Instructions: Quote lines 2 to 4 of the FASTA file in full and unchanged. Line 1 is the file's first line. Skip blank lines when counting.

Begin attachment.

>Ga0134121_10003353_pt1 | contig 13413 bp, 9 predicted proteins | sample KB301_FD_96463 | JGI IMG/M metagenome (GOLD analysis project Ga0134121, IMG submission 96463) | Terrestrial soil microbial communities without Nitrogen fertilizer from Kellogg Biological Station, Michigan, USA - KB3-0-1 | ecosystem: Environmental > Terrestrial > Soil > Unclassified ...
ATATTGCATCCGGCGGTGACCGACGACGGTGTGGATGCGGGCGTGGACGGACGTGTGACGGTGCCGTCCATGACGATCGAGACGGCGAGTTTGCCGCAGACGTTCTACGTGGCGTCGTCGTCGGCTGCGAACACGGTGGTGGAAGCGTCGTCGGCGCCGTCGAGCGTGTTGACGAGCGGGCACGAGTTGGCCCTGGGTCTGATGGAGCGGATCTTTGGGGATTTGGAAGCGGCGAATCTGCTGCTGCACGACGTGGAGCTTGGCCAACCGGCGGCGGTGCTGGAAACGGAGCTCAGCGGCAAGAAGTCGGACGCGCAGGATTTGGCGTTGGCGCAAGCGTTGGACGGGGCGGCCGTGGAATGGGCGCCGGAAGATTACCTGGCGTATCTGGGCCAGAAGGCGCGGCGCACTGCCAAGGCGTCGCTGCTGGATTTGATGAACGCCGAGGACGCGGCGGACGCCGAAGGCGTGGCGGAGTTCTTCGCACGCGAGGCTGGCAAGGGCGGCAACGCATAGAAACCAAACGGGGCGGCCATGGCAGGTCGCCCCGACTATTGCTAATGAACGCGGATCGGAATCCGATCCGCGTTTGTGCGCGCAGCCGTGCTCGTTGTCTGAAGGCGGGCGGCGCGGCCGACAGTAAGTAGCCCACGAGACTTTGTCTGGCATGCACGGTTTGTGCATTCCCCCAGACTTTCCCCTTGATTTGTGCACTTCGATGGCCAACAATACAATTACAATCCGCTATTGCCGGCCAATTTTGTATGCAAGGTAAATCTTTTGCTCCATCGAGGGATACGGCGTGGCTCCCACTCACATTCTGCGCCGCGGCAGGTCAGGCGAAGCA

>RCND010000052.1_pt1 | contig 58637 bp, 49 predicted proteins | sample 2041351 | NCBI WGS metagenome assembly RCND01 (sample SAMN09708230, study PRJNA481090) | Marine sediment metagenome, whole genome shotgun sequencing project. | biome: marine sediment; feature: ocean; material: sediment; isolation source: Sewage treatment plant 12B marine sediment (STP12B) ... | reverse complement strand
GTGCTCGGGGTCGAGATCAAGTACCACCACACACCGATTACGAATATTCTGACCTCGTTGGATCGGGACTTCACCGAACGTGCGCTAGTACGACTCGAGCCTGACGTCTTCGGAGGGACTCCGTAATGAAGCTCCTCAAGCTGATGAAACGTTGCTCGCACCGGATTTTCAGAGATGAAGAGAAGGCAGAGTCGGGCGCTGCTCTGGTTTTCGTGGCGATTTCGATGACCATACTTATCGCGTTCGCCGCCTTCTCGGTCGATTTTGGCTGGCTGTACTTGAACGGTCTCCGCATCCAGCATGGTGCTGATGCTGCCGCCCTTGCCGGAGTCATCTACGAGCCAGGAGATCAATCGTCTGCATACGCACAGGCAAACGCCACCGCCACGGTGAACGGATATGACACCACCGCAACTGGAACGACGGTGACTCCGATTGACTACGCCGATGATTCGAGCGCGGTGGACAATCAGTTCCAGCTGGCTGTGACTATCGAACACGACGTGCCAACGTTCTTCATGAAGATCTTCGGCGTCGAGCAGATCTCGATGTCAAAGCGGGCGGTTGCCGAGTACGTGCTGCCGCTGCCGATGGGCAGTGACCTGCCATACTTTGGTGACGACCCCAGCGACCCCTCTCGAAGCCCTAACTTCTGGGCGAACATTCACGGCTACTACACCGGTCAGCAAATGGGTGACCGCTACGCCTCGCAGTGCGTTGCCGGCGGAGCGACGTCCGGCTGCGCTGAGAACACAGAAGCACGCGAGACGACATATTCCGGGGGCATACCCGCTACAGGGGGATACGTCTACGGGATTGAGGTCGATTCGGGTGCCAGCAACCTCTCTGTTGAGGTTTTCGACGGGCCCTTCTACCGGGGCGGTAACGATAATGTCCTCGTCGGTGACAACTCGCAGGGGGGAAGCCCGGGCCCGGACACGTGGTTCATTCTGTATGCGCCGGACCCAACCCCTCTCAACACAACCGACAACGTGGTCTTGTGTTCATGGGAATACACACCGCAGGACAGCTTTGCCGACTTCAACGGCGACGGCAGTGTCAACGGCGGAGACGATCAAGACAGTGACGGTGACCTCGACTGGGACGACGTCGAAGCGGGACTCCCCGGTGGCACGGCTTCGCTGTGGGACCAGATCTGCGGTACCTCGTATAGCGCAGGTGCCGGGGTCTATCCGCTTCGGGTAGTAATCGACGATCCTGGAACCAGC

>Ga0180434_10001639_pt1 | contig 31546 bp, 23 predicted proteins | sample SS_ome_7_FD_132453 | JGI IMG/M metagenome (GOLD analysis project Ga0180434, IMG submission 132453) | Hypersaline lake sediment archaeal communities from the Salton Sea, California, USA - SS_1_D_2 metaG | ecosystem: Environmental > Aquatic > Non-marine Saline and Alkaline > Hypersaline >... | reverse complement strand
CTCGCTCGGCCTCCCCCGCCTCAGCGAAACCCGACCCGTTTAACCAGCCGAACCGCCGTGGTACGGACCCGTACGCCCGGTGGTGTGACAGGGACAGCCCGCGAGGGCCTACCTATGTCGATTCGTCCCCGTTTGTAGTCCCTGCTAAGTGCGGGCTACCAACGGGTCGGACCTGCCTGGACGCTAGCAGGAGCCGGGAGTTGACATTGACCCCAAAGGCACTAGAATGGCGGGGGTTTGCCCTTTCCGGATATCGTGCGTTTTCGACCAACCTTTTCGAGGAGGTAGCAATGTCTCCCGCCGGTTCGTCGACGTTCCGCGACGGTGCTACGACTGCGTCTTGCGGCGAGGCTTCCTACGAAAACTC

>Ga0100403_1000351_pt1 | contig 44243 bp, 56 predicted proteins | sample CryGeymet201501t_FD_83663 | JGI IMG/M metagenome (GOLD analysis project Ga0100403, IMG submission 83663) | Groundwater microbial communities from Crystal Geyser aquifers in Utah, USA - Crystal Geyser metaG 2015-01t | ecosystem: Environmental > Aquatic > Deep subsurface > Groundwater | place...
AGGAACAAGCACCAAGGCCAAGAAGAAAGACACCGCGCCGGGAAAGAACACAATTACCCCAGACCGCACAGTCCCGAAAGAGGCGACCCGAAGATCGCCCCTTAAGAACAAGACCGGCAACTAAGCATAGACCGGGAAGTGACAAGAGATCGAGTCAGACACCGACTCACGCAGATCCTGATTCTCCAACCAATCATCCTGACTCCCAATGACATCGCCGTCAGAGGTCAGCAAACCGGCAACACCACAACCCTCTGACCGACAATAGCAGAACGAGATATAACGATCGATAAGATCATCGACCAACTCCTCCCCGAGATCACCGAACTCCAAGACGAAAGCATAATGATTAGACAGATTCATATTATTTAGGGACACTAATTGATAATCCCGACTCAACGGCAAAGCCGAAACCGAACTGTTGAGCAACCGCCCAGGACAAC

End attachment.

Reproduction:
ATATTGCATCCGGCGGTGACCGACGACGGTGTGGATGCGGGCGTGGACGGACGTGTGACGGTGCCGTCCATGACGATCGAGACGGCGAGTTTGCCGCAGACGTTCTACGTGGCGTCGTCGTCGGCTGCGAACACGGTGGTGGAAGCGTCGTCGGCGCCGTCGAGCGTGTTGACGAGCGGGCACGAGTTGGCCCTGGGTCTGATGGAGCGGATCTTTGGGGATTTGGAAGCGGCGAATCTGCTGCTGCACGACGTGGAGCTTGGCCAACCGGCGGCGGTGCTGGAAACGGAGCTCAGCGGCAAGAAGTCGGACGCGCAGGATTTGGCGTTGGCGCAAGCGTTGGACGGGGCGGCCGTGGAATGGGCGCCGGAAGATTACCTGGCGTATCTGGGCCAGAAGGCGCGGCGCACTGCCAAGGCGTCGCTGCTGGATTTGATGAACGCCGAGGACGCGGCGGACGCCGAAGGCGTGGCGGAGTTCTTCGCACGCGAGGCTGGCAAGGGCGGCAACGCATAGAAACCAAACGGGGCGGCCATGGCAGGTCGCCCCGACTATTGCTAATGAACGCGGATCGGAATCCGATCCGCGTTTGTGCGCGCAGCCGTGCTCGTTGTCTGAAGGCGGGCGGCGCGGCCGACAGTAAGTAGCCCACGAGACTTTGTCTGGCATGCACGGTTTGTGCATTCCCCCAGACTTTCCCCTTGATTTGTGCACTTCGATGGCCAACAATACAATTACAATCCGCTATTGCCGGCCAATTTTGTATGCAAGGTAAATCTTTTGCTCCATCGAGGGATACGGCGTGGCTCCCACTCACATTCTGCGCCGCGGCAGGTCAGGCGAAGCA

>RCND010000052.1_pt1 | contig 58637 bp, 49 predicted proteins | sample 2041351 | NCBI WGS metagenome assembly RCND01 (sample SAMN09708230, study PRJNA481090) | Marine sediment metagenome, whole genome shotgun sequencing project. | biome: marine sediment; feature: ocean; material: sediment; isolation source: Sewage treatment plant 12B marine sediment (STP12B) ... | reverse complement strand
GTGCTCGGGGTCGAGATCAAGTACCACCACACACCGATTACGAATATTCTGACCTCGTTGGATCGGGACTTCACCGAACGTGCGCTAGTACGACTCGAGCCTGACGTCTTCGGAGGGACTCCGTAATGAAGCTCCTCAAGCTGATGAAACGTTGCTCGCACCGGATTTTCAGAGATGAAGAGAAGGCAGAGTCGGGCGCTGCTCTGGTTTTCGTGGCGATTTCGATGACCATACTTATCGCGTTCGCCGCCTTCTCGGTCGATTTTGGCTGGCTGTACTTGAACGGTCTCCGCATCCAGCATGGTGCTGATGCTGCCGCCCTTGCCGGAGTCATCTACGAGCCAGGAGATCAATCGTCTGCATACGCACAGGCAAACGCCACCGCCACGGTGAACGGATATGACACCACCGCAACTGGAACGACGGTGACTCCGATTGACTACGCCGATGATTCGAGCGCGGTGGACAATCAGTTCCAGCTGGCTGTGACTATCGAACACGACGTGCCAACGTTCTTCATGAAGATCTTCGGCGTCGAGCAGATCTCGATGTCAAAGCGGGCGGTTGCCGAGTACGTGCTGCCGCTGCCGATGGGCAGTGACCTGCCATACTTTGGTGACGACCCCAGCGACCCCTCTCGAAGCCCTAACTTCTGGGCGAACATTCACGGCTACTACACCGGTCAGCAAATGGGTGACCGCTACGCCTCGCAGTGCGTTGCCGGCGGAGCGACGTCCGGCTGCGCTGAGAACACAGAAGCACGCGAGACGACATATTCCGGGGGCATACCCGCTACAGGGGGATACGTCTACGGGATTGAGGTCGATTCGGGTGCCAGCAACCTCTCTGTTGAGGTTTTCGACGGGCCCTTCTACCGGGGCGGTAACGATAATGTCCTCGTCGGTGACAACTCGCAGGGGGGAAGCCCGGGCCCGGACACGTGGTTCATTCTGTATGCGCCGGACCCAACCCCTCTCAACACAACCGACAACGTGGTCTTGTGTTCATGGGAATACACACCGCAGGACAGCTTTGCCGACTTCAACGGCGACGGCAGTGTCAACGGCGGAGACGATCAAGACAGTGACGGTGACCTCGACTGGGACGACGTCGAAGCGGGACTCCCCGGTGGCACGGCTTCGCTGTGGGACCAGATCTGCGGTACCTCGTATAGCGCAGGTGCCGGGGTCTATCCGCTTCGGGTAGTAATCGACGATCCTGGAACCAGC